Thursday, January 7, 2010
NIH Awards $18.3 Million in Recovery Act Funds to Support Science, Technology, Engineering and Mathematics Education
To remain competitive in our 21st century global economy, the nation must foster new opportunities, approaches, and technologies in math and science education. This begins with a coordinated effort to bolster science, technology, engineering, and math (S.T.E.M.) education nationwide, starting at the earliest stages in education. Developing a more diverse and academically prepared workforce of individuals in S.T.E.M. disciplines will benefit all aspects of scientific and medical research and care.
As part of this national effort, the National Institutes of Health (NIH) announced that it is awarding approximately $18.3 million to researchers over two years to strengthen and enhance efforts to attract young people to biomedical and behavioral science careers and to improve science literacy in adults and children. These grants are part of the $5 billion in funding from the American Recovery and Reinvestment Act that President Obama announced on Wednesday, Sept. 30, 2009 on the NIH campus. The Recovery Act funds provide an opportunity to fuel the growing interest in mathematics and science and apply rigorous scientific methods to educational research to develop practical interventions for tomorrow's classrooms.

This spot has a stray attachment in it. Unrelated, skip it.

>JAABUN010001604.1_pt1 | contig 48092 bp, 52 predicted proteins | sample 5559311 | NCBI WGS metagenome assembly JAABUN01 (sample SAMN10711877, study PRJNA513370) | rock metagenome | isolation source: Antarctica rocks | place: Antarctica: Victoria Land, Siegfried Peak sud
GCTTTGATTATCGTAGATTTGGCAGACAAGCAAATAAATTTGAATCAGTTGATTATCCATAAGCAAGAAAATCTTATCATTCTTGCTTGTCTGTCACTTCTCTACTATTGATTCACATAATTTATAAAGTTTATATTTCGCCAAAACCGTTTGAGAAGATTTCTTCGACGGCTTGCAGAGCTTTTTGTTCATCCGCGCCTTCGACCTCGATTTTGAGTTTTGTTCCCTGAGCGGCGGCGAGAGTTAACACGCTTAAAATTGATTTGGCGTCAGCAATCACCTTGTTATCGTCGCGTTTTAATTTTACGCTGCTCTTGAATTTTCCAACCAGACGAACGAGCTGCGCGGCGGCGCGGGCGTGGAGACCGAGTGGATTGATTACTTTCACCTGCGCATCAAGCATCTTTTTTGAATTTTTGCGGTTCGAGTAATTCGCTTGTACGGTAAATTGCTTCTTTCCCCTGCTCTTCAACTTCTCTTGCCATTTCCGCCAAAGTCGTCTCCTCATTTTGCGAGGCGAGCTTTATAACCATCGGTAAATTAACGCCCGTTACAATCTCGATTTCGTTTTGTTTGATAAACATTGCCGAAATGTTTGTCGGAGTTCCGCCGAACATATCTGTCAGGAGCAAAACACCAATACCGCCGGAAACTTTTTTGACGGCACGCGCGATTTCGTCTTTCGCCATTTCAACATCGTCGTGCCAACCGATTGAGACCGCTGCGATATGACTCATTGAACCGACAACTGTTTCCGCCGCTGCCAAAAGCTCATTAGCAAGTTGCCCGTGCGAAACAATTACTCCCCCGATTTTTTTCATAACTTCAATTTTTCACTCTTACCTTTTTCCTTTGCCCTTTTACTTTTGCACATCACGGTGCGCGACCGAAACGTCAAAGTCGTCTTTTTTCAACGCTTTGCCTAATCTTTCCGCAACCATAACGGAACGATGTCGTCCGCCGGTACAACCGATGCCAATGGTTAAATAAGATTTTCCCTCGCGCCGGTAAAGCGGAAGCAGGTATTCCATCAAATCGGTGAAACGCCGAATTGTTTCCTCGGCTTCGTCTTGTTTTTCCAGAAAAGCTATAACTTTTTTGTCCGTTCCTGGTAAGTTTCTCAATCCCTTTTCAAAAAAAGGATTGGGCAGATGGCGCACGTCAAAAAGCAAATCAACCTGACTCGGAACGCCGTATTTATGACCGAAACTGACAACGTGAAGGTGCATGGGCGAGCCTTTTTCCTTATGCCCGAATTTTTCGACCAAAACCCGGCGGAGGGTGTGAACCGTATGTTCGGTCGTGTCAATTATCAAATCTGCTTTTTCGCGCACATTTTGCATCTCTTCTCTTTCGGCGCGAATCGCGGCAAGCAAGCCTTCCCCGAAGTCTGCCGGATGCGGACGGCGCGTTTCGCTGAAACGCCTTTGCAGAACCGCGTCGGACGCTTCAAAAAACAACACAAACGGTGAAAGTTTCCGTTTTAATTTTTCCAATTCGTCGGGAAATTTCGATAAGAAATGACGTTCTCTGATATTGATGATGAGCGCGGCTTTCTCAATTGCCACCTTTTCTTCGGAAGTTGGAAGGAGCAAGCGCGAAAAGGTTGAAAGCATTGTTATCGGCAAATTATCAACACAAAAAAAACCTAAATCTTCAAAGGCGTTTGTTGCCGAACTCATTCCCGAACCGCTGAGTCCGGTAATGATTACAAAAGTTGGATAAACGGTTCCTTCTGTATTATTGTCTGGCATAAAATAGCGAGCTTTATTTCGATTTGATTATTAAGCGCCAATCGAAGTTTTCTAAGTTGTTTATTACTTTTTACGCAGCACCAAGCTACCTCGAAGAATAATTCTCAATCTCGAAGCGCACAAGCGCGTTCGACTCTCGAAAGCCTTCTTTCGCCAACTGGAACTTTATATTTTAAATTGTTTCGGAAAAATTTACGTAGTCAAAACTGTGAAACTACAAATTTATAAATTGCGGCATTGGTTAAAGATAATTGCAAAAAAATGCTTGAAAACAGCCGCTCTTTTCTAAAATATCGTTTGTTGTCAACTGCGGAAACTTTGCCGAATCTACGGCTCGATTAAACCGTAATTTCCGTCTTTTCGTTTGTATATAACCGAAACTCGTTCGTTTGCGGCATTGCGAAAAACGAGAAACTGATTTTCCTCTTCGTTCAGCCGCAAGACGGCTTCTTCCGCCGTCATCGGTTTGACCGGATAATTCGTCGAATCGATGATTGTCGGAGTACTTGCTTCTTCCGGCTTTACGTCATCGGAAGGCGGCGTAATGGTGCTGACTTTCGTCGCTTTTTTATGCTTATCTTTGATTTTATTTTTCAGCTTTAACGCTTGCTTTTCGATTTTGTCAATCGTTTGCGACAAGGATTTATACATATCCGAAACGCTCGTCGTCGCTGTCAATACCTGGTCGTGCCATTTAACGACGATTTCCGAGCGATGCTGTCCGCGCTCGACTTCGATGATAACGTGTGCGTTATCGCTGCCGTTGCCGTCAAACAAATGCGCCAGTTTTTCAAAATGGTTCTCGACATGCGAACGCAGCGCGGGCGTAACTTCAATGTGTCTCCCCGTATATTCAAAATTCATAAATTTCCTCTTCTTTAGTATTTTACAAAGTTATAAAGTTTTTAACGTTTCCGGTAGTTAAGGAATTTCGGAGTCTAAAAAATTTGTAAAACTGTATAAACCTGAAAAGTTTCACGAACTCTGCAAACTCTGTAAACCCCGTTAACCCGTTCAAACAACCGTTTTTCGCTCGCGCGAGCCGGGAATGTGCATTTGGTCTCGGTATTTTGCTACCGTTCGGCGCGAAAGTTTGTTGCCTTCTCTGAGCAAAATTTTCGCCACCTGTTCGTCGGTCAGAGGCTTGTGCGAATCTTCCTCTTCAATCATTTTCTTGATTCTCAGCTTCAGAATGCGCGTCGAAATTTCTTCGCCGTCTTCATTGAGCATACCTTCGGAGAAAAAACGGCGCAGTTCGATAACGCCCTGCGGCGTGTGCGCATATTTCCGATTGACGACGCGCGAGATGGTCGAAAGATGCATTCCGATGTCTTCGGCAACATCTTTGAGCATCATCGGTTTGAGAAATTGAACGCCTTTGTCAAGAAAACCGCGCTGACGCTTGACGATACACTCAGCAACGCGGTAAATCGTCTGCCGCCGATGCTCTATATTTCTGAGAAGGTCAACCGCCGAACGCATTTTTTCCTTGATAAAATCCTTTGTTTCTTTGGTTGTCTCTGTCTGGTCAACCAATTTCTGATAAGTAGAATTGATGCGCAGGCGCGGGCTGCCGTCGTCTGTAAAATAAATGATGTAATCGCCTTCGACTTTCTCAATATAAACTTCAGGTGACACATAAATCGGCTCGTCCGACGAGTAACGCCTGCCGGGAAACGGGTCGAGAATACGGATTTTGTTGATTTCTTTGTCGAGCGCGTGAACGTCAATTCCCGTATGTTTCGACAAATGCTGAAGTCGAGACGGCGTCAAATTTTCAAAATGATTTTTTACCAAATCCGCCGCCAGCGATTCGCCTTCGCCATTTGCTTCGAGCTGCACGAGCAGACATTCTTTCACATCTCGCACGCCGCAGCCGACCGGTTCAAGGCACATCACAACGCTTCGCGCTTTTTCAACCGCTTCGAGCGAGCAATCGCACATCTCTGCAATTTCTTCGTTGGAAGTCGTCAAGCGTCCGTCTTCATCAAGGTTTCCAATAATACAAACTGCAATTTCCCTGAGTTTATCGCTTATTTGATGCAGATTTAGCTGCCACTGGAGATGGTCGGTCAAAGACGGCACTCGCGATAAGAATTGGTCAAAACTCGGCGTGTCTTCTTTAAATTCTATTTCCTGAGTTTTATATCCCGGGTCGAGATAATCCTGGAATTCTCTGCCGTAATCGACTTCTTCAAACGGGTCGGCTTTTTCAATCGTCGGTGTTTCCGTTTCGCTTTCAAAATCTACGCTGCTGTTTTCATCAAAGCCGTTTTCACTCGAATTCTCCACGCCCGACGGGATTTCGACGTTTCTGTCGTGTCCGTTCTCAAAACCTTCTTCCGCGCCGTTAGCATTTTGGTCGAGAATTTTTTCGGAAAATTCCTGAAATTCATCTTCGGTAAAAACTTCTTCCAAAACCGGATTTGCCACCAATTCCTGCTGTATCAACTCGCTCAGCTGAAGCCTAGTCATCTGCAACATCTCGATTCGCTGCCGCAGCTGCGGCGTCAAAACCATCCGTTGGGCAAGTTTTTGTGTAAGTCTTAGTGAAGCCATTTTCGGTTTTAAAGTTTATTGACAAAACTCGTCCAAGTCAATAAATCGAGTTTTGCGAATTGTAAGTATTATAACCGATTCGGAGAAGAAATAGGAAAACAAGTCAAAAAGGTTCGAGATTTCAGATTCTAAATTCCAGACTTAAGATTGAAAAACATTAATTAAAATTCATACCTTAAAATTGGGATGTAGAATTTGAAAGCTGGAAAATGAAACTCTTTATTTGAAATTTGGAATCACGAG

"Attracting the best and brightest students in science and medical careers is critical to developing a workforce capable of addressing the emerging and complex challenges in biomedical research," said NIH Director Francis S. Collins, M.D., Ph.D. "S.T.E.M. education has the added value of advancing scientific literacy, a high priority for our nation."
The bulk of these grants are being funded through the NIH Common Fund. This essential research will support S.T.E.M. education in areas of greatest national need and address issues of equity in S.T.E.M. competencies across racial, cultural and economic barriers. The Common Fund, enacted into law by Congress through the 2006 NIH Reform Act, supports cross-cutting, trans-NIH programs with a particular emphasis on innovation and risk taking.